What motivates you? Have you ever experienced a sense of determination to get something accomplished? You knew what you were going to accomplish, also you knew how you would benefit from your accomplished work or project.
It could be something as easy as cleaning a room in your home, performing a repair on something that you use, or creating something entirely new. Recently, my seven and four year olds made thirteen dollars a piece from selling lemonade and brownies at the park with their mother. They had both approached us about their desire to bake the brownies, make the lemonade and sell for some profit. My wife obliged them, and it was a success.
While the idea for the sale was borrowed from one of their teachers, what I found amazing is the drive they each had for the sale. They were both extremely motivated to accomplish this sale, and were also very confident that they would make sales and be rewarded for their hard work. All things considered their lemonade and brownie sale was a success. So if two children can find the motivation to follow through on an idea, what happens to us as adults when we experience routine bouts of poor motivation and in extreme cases, lethargy? Especially when we know we have the competency to follow through on the idea?
The answer lies in the narratives we have come to believe in ourselves.
“Though the brain is enclosed in a single skull, it is actually made of two separate lumps…which are designed to disagree with each other.” —Jonah Lehrer
In the field of neuroscience it is generally accepted that the left hemisphere is responsible for constructing positive narratives of our existence, while the right hemisphere is responsible for bringing the more pessimistic aspects of our lives into perspective. I would argue that a healthy mind is where the negative traits of a person can be taken at face value, with the addition of a positive narrative that does not corrupt the integrity of the negative narrative, so long as the negative narrative is accurate.
In other words, even if I find my feelings hurt by the number “2”, I will always agree with myself that “1 + 1 = 2, and not 3”. Therefore as I go about constructing a positive narrative, rather than ignoring or negativing the number “2”, I will bring myself to accepting “2” for the number it is.
When working with clients on increasing their experiences with motivation, the most common issue they experience are their feelings of hurt towards the scarification of their personal time towards achieving their desired goals. A common reason for this is that over the years they have come to believe in a narrative that negates the investment of their personal time towards achieving their goals. This is a very subconscious but powerful narrative, and always take precedence over the conscious narrative for achieving their desired goals.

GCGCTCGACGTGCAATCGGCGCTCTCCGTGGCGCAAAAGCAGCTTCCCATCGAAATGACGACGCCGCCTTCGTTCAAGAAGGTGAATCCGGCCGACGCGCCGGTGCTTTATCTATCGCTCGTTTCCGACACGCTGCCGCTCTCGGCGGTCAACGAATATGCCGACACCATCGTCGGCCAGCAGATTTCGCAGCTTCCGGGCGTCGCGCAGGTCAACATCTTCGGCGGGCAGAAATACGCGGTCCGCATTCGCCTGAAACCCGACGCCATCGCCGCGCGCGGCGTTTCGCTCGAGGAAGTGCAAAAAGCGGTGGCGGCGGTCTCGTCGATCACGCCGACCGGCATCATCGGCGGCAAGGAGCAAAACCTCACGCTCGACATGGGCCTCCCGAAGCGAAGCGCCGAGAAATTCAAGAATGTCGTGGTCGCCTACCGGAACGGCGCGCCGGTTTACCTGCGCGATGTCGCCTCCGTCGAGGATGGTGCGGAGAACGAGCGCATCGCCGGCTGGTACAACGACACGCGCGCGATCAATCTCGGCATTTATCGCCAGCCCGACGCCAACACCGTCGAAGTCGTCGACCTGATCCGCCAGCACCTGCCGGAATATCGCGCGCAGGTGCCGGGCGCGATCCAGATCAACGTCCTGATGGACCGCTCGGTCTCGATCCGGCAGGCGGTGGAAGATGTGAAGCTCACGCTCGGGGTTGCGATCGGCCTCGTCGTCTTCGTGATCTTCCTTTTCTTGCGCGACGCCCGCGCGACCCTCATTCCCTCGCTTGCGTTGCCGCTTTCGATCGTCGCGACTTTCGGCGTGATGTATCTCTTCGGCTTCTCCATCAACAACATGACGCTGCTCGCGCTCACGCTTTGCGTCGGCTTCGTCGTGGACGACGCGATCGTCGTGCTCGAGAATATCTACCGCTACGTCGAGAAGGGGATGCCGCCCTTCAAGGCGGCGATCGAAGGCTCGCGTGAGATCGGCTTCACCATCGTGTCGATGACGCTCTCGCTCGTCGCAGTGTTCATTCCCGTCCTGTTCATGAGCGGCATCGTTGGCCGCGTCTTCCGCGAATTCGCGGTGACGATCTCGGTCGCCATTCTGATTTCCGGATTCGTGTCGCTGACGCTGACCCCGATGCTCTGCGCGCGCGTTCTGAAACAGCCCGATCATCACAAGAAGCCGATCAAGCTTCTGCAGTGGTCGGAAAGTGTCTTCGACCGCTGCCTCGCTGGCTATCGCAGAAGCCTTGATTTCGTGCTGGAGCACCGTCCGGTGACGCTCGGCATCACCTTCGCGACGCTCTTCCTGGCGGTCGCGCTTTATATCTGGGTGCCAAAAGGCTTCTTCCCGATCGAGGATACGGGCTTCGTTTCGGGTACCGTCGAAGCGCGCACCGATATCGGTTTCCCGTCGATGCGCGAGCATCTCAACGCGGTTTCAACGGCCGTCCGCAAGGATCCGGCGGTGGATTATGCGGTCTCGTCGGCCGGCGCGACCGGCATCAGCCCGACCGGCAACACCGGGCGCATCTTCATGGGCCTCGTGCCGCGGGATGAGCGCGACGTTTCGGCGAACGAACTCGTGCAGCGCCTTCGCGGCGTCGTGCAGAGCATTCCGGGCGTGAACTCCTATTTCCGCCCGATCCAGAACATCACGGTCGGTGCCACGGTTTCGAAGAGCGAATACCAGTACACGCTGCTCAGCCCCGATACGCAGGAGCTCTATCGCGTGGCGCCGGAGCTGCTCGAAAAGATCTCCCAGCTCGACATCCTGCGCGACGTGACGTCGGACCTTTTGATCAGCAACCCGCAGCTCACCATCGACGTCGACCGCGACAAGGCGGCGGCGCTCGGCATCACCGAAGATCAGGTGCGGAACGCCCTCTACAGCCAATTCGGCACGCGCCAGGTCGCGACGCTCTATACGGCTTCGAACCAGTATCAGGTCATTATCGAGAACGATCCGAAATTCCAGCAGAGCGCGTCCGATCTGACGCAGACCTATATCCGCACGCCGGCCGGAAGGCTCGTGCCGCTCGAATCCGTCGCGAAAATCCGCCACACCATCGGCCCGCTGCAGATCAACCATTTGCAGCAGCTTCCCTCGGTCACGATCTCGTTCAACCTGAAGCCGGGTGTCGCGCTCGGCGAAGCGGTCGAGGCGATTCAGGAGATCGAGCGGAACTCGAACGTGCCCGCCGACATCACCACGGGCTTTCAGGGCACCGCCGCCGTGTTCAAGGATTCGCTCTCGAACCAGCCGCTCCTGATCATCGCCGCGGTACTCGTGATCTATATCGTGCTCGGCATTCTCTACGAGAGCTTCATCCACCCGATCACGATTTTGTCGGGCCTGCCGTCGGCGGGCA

So in other words, a common reason that adults struggle with poor motivation, is a conflict of narratives. This is due to the development and implementation of a previous narrative designed to cope with an acknowledged negative, which now interferes with the implementation and follow through of a new idea. Old narratives can be especially difficult to change, especially if they were originally put into place to cope with difficult negative narratives. Such as narratives for coping with rejection from society in various facets of our lives.
You can learn to tell yourself, believable and reality based narratives that will truly inspire you towards bringing your ideas to fruition, with an experienced therapist.
Ugo is a psychotherapist and Life Coach
One of my favorite exercises to give a client who has announced his readiness for change, is the narrative exercise. The narrative exercise, involves a person writing out of narrative, or a story line where he lives out his desires, or the type of change he desires to experience in his life. This exercise is only as potent as the willingness of the writer to be honest, this is because what gets revealed in the first draft of a honest narrative, is a series of logical fallacies.
In case you are wandering, a logical fallacy simply means an error in reasoning. In the first draft of narrative exercises, I witness clients make logical fallacies whereby the logic they use in an attempt to construct a new reality for themselves, contradicts the existence of important variables they have not accounted for. As a result, the error in reasoning occurs when the person’s happiness becomes dependent on the outcome of his en-devour as opposed to his process of pursuing the en-devour.
An example would be a writer’s motivation for writing a book; if his motivation is primarily based on selling a lot of copies of the book and making a bestseller’s list, his process in writing the book would becomes difficult. As opposed to a more humble approach of writing a book solely for the benefit of a specific audience. The latter is more attainable, because little to nothing is compromised as the author uses his authenticity to connect with his targeted audience.
In other words, chances are that the reason you are reluctant towards practicing the changes you desire in your life is because it simply makes no sense to your subconsciousness. If you can agree that your subconsciousness only understands information on a prescriptive level, versus a descriptive level, the nuances of what you really desire to accomplish will become lost to the subconsciousness, if the information for the change you desire contradicts itself on a prescriptive level.
A narrative exercise will expose the irrationality of your beliefs and desires and will become the first step in your guidance towards producing a healthier and more believable story.
Believable stories we tell ourselves, motivate us in following through with our commitments.
Ugo is a psychotherapist and life coach.